Memo to Office Staff: Stay Home

Working from Home
Share...Share on Facebook0Tweet about this on TwitterShare on Google+1Share on LinkedIn0

Don't feel bad if your online business doesn't include a suite in a high-rise building, a

Working from Home

Working from Home (Photo credit: edgeplot)

conference room with a 20-foot long mahogany table and dozens of suited-up executives standing at attention when you arrive each morning.

You're a lot better off maintaining a home office and virtual staff, according to recent articles in "Forbes" and the "Huffington Post."

If you've ever watched an episode of "The Office," you know that Michael Scott wasn't the only character who spent a lot of time goofing off at work.   Creed spent more time playing solitaire and Jim spent more time playing pranks on Dwight than doing anything that helped the company earn money.  And productivity didn't improve when Robert California took over as Dunder Mifflin manager.

Productivity Enemies:  Facebook and Amazon

Real-life research backs up what the fictional office team demonstrated:  onsite workers waste a lot of time.

Russ Warner, CEO of ContentWatch,  wrote in a guest blog for "Forbes" that nearly 2 in 3 persons use the Internet for personal use for part of every work day.

Some workers admitted in a survey by that they spent more than 10 hours a week on activities such as posting on their Facebook or LinkedIn pages or shopping on Amazon.

Employees cited boredom, dissatisfaction, long hours and lack of incentive for their time-wasting activities.

Productivity Friends:  Skype and oDesk

If you've ever worked as an employee, you might empathize with workers' reasons for slacking off.  But now that you own an online business -- or are considering starting one -- you need to think like a cost-conscious entrepreneur.

If you need help running your business, don't fill an office with slackers.  Engage a telecommuting staff instead.

Telecommuting can reduce overhead costs by as much as 42 percent, according to an article in the "Huffington Post" by Sara Sutton Fell.  The less you spend on labor, the more money you can earn in your online business.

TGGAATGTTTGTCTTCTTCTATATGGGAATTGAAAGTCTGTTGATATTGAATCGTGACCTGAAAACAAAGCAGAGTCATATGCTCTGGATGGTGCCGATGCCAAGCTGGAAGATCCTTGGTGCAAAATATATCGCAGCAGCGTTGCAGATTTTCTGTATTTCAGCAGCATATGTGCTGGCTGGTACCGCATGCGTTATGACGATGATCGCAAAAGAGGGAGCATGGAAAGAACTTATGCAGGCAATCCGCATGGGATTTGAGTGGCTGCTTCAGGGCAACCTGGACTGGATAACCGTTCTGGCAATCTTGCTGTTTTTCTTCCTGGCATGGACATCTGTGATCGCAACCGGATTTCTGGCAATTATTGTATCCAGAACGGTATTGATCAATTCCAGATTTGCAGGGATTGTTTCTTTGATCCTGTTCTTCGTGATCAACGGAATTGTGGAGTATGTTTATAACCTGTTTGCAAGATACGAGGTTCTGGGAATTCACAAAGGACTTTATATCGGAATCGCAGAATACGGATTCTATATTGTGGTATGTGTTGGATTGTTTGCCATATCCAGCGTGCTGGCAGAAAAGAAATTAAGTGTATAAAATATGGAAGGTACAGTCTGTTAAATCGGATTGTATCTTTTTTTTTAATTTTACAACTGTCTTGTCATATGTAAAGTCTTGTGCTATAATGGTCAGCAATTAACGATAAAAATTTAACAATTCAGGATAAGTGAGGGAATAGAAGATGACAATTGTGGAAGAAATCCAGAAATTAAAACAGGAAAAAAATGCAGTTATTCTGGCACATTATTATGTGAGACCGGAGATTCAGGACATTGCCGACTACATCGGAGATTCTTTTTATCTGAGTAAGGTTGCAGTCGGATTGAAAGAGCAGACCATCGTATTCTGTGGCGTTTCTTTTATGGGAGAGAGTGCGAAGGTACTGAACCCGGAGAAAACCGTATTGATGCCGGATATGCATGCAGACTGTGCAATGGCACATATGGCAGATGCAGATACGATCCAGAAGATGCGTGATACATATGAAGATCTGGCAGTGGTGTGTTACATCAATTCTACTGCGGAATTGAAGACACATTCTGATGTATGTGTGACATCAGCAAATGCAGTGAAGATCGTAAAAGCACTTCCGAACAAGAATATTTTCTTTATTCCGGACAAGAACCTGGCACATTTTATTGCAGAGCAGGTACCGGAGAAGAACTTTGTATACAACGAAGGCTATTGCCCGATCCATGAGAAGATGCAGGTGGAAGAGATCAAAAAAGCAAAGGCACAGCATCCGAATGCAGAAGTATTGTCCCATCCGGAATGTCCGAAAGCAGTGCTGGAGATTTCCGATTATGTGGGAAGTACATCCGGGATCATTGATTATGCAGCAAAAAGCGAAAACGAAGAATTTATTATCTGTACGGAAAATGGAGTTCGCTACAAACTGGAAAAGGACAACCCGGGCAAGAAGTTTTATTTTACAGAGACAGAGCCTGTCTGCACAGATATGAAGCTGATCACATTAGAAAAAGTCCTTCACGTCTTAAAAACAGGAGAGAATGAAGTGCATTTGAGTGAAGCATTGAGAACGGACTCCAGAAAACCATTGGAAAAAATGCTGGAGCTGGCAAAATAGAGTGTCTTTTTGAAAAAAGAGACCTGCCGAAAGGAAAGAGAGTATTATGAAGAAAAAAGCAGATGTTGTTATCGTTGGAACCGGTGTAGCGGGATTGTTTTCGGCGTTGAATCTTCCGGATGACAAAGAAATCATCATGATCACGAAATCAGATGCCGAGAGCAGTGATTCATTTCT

Tips to Take Charge of Your Virtual Staff

Worried that an unsupervised, out-of-sight staff will spend a lot more time -- maybe all day -- goofing off?  Here are 3 ways to get the most value and the least risk out of hiring freelance or permanent telecommuters.

  1. Use time-tracking software.  You can purchase software that tracks the time contract workers (or employees) spend on task.  The software takes screenshots of a virtual worker's computer every few minutes.  If you don't want to invest in software and don't need full-time  workers, you can hire freelancers from sites that give you the option of using time-tracking devices.  Examples of sites that include this option are and
  2. Keep in frequent contact with workersSkype makes it possible to hold "in-person" conversations with workers anywhere in the world.  If you'd rather not be camera-ready at all times, you can use voice-only Skype or use it as a form of instant messaging.  If workers know you will check on them daily or more often, they will be motivated to stay on task.
  3. Set up a system to manage your telecommuting staff. The University of California San Francisco  makes its own guidelines and procedures available for anyone to use.

University Study Supports Telecommuting

Still not convinced that a virtual staff is more productive and less expensive than an onsite one?

A Stanford University study published in July found that home workers were 13 percent more productive than office workers and 50 percent less likely to quit their jobs.

A final consideration:  It costs very little to begin or end a telecommuting arrangement.  But, if you decide to fire your onsite staff because you don't like the arrangement, you're still stuck with a lease, furniture, copiers, computers and office attire you can no longer use.











Enhanced by Zemanta